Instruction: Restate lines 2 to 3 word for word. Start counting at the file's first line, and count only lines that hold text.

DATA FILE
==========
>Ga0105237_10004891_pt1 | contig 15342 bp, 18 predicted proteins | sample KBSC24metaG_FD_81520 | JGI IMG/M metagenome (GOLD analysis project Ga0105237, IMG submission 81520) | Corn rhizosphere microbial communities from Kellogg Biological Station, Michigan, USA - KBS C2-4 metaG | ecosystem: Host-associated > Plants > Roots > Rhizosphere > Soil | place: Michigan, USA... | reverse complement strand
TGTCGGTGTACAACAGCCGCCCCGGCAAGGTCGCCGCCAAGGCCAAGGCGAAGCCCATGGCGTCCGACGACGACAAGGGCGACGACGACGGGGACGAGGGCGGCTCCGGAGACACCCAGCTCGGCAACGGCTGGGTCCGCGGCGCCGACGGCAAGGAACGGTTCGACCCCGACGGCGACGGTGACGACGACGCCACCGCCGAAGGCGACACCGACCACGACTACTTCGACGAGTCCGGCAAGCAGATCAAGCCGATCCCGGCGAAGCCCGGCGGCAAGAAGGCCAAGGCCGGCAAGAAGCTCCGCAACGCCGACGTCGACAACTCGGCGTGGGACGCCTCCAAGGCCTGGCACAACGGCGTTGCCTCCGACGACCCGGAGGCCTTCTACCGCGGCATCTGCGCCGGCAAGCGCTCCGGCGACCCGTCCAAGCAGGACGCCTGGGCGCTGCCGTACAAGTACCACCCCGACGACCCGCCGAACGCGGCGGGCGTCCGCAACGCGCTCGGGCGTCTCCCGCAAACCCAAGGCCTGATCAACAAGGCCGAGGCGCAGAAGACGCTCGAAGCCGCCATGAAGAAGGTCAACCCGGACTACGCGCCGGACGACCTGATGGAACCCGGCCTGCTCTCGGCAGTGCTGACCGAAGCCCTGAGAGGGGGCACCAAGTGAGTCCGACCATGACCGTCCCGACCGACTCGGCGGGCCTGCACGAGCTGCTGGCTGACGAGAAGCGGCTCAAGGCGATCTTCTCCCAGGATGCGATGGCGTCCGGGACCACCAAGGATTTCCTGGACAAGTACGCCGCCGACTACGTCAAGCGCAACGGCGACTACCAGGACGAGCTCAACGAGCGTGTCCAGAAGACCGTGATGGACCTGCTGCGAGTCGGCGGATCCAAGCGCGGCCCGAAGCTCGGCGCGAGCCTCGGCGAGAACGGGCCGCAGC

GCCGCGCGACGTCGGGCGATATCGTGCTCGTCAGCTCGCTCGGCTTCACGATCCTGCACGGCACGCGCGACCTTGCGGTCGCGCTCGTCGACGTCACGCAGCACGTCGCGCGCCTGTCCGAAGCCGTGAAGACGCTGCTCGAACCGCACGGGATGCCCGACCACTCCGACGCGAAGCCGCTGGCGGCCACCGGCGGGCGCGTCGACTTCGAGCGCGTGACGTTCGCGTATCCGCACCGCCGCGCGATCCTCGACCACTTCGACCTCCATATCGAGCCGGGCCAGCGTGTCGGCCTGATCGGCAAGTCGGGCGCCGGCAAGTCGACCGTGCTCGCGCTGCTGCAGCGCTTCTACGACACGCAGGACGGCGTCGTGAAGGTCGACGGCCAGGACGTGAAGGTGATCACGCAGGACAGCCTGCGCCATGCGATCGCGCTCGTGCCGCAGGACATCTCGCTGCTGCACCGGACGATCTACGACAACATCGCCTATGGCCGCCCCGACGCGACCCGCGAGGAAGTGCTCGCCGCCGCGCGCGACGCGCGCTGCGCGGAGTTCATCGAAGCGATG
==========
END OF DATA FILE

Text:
TGTCGGTGTACAACAGCCGCCCCGGCAAGGTCGCCGCCAAGGCCAAGGCGAAGCCCATGGCGTCCGACGACGACAAGGGCGACGACGACGGGGACGAGGGCGGCTCCGGAGACACCCAGCTCGGCAACGGCTGGGTCCGCGGCGCCGACGGCAAGGAACGGTTCGACCCCGACGGCGACGGTGACGACGACGCCACCGCCGAAGGCGACACCGACCACGACTACTTCGACGAGTCCGGCAAGCAGATCAAGCCGATCCCGGCGAAGCCCGGCGGCAAGAAGGCCAAGGCCGGCAAGAAGCTCCGCAACGCCGACGTCGACAACTCGGCGTGGGACGCCTCCAAGGCCTGGCACAACGGCGTTGCCTCCGACGACCCGGAGGCCTTCTACCGCGGCATCTGCGCCGGCAAGCGCTCCGGCGACCCGTCCAAGCAGGACGCCTGGGCGCTGCCGTACAAGTACCACCCCGACGACCCGCCGAACGCGGCGGGCGTCCGCAACGCGCTCGGGCGTCTCCCGCAAACCCAAGGCCTGATCAACAAGGCCGAGGCGCAGAAGACGCTCGAAGCCGCCATGAAGAAGGTCAACCCGGACTACGCGCCGGACGACCTGATGGAACCCGGCCTGCTCTCGGCAGTGCTGACCGAAGCCCTGAGAGGGGGCACCAAGTGAGTCCGACCATGACCGTCCCGACCGACTCGGCGGGCCTGCACGAGCTGCTGGCTGACGAGAAGCGGCTCAAGGCGATCTTCTCCCAGGATGCGATGGCGTCCGGGACCACCAAGGATTTCCTGGACAAGTACGCCGCCGACTACGTCAAGCGCAACGGCGACTACCAGGACGAGCTCAACGAGCGTGTCCAGAAGACCGTGATGGACCTGCTGCGAGTCGGCGGATCCAAGCGCGGCCCGAAGCTCGGCGCGAGCCTCGGCGAGAACGGGCCGCAGC

GCCGCGCGACGTCGGGCGATATCGTGCTCGTCAGCTCGCTCGGCTTCACGATCCTGCACGGCACGCGCGACCTTGCGGTCGCGCTCGTCGACGTCACGCAGCACGTCGCGCGCCTGTCCGAAGCCGTGAAGACGCTGCTCGAACCGCACGGGATGCCCGACCACTCCGACGCGAAGCCGCTGGCGGCCACCGGCGGGCGCGTCGACTTCGAGCGCGTGACGTTCGCGTATCCGCACCGCCGCGCGATCCTCGACCACTTCGACCTCCATATCGAGCCGGGCCAGCGTGTCGGCCTGATCGGCAAGTCGGGCGCCGGCAAGTCGACCGTGCTCGCGCTGCTGCAGCGCTTCTACGACACGCAGGACGGCGTCGTGAAGGTCGACGGCCAGGACGTGAAGGTGATCACGCAGGACAGCCTGCGCCATGCGATCGCGCTCGTGCCGCAGGACATCTCGCTGCTGCACCGGACGATCTACGACAACATCGCCTATGGCCGCCCCGACGCGACCCGCGAGGAAGTGCTCGCCGCCGCGCGCGACGCGCGCTGCGCGGAGTTCATCGAAGCGATG